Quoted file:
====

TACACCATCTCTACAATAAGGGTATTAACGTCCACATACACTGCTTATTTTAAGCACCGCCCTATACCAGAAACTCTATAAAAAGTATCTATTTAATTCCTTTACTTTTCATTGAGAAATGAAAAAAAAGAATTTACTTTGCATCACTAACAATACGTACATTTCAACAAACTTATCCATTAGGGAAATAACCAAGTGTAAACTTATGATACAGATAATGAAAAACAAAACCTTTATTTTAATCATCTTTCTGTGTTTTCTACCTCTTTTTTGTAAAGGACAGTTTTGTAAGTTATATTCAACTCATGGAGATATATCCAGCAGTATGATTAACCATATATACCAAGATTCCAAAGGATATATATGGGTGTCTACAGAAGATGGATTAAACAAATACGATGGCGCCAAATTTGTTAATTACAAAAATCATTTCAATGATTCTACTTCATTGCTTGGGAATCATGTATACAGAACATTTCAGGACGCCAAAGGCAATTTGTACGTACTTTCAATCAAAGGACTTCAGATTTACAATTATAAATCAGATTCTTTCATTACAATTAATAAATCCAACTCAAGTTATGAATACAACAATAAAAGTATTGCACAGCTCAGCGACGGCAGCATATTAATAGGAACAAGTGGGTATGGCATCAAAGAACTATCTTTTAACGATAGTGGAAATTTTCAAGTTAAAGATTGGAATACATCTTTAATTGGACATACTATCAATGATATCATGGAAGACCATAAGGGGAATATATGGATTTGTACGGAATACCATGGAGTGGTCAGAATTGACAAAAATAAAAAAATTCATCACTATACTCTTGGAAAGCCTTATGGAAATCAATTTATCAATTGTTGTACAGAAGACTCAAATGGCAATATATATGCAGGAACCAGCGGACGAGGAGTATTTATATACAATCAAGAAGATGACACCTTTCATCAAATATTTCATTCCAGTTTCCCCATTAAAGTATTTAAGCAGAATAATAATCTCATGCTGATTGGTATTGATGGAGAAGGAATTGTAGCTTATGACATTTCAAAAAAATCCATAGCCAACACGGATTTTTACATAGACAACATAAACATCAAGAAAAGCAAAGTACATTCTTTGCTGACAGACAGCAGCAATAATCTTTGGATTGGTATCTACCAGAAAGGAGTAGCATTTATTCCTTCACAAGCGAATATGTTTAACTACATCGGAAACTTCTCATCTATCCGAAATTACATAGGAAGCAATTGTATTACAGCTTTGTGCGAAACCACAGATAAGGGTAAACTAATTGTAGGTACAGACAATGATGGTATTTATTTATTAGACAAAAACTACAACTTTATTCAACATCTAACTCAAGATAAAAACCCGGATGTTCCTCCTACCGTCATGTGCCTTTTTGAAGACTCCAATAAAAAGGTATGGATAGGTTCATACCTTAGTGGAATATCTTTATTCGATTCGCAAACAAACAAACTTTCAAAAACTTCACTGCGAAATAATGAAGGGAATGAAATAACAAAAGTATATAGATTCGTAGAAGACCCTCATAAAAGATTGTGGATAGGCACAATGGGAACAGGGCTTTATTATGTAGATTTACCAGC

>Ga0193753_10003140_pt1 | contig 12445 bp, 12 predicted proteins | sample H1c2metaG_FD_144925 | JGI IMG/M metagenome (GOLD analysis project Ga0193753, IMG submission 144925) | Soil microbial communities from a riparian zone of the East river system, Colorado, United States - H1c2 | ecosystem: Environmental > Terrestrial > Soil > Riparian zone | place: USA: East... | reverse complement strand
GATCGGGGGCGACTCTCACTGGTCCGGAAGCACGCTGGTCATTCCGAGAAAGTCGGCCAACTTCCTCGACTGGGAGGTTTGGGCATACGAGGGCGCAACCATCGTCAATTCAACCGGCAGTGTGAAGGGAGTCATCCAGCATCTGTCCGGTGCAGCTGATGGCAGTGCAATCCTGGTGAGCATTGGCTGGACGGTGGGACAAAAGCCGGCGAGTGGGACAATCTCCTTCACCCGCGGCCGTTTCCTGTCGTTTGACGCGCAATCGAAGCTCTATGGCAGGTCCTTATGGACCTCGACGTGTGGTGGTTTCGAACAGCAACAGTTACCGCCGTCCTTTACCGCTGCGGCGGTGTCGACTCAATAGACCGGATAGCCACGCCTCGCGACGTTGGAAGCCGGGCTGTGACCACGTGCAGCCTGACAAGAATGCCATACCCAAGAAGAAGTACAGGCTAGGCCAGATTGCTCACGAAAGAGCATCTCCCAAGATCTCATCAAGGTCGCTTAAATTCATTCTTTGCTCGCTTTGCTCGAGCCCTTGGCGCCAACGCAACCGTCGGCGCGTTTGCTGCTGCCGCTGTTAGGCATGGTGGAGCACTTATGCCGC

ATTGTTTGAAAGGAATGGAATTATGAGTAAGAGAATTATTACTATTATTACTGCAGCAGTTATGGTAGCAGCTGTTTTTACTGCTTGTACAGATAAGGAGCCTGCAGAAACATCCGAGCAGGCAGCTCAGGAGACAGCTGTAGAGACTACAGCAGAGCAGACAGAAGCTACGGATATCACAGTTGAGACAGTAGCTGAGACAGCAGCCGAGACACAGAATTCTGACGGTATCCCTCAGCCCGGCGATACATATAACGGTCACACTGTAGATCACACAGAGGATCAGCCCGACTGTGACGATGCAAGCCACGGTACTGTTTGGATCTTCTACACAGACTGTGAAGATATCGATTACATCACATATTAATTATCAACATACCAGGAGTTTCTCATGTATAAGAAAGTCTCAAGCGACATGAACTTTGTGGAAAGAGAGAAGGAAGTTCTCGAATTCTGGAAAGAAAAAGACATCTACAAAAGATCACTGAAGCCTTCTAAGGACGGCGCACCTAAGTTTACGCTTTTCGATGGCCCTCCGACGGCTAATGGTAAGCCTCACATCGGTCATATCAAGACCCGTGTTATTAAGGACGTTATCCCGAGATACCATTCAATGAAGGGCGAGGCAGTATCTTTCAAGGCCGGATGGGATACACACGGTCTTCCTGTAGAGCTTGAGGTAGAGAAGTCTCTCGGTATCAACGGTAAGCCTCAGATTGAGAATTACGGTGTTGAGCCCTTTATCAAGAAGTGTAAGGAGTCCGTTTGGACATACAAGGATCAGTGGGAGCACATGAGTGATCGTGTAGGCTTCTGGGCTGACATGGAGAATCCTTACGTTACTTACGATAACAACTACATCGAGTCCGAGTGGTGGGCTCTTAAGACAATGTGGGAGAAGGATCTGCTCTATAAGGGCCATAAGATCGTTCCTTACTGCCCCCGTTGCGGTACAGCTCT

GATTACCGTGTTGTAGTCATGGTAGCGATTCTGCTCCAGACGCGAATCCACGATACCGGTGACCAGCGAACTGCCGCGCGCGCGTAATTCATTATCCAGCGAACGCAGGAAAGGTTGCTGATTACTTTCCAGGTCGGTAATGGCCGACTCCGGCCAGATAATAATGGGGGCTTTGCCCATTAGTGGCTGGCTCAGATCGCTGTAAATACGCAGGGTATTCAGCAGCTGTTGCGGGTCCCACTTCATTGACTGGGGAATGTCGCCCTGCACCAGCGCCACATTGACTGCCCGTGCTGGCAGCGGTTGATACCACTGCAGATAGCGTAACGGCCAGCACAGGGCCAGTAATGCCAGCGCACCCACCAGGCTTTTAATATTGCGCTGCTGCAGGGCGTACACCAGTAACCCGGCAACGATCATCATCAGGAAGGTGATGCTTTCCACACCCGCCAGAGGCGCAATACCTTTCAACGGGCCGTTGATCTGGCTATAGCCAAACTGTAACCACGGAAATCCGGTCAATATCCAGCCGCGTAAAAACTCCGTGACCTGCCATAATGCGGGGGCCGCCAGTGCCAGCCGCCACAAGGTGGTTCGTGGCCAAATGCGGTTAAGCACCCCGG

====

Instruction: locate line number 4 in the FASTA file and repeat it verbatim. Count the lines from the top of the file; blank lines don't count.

ATTGTTTGAAAGGAATGGAATTATGAGTAAGAGAATTATTACTATTATTACTGCAGCAGTTATGGTAGCAGCTGTTTTTACTGCTTGTACAGATAAGGAGCCTGCAGAAACATCCGAGCAGGCAGCTCAGGAGACAGCTGTAGAGACTACAGCAGAGCAGACAGAAGCTACGGATATCACAGTTGAGACAGTAGCTGAGACAGCAGCCGAGACACAGAATTCTGACGGTATCCCTCAGCCCGGCGATACATATAACGGTCACACTGTAGATCACACAGAGGATCAGCCCGACTGTGACGATGCAAGCCACGGTACTGTTTGGATCTTCTACACAGACTGTGAAGATATCGATTACATCACATATTAATTATCAACATACCAGGAGTTTCTCATGTATAAGAAAGTCTCAAGCGACATGAACTTTGTGGAAAGAGAGAAGGAAGTTCTCGAATTCTGGAAAGAAAAAGACATCTACAAAAGATCACTGAAGCCTTCTAAGGACGGCGCACCTAAGTTTACGCTTTTCGATGGCCCTCCGACGGCTAATGGTAAGCCTCACATCGGTCATATCAAGACCCGTGTTATTAAGGACGTTATCCCGAGATACCATTCAATGAAGGGCGAGGCAGTATCTTTCAAGGCCGGATGGGATACACACGGTCTTCCTGTAGAGCTTGAGGTAGAGAAGTCTCTCGGTATCAACGGTAAGCCTCAGATTGAGAATTACGGTGTTGAGCCCTTTATCAAGAAGTGTAAGGAGTCCGTTTGGACATACAAGGATCAGTGGGAGCACATGAGTGATCGTGTAGGCTTCTGGGCTGACATGGAGAATCCTTACGTTACTTACGATAACAACTACATCGAGTCCGAGTGGTGGGCTCTTAAGACAATGTGGGAGAAGGATCTGCTCTATAAGGGCCATAAGATCGTTCCTTACTGCCCCCGTTGCGGTACAGCTCT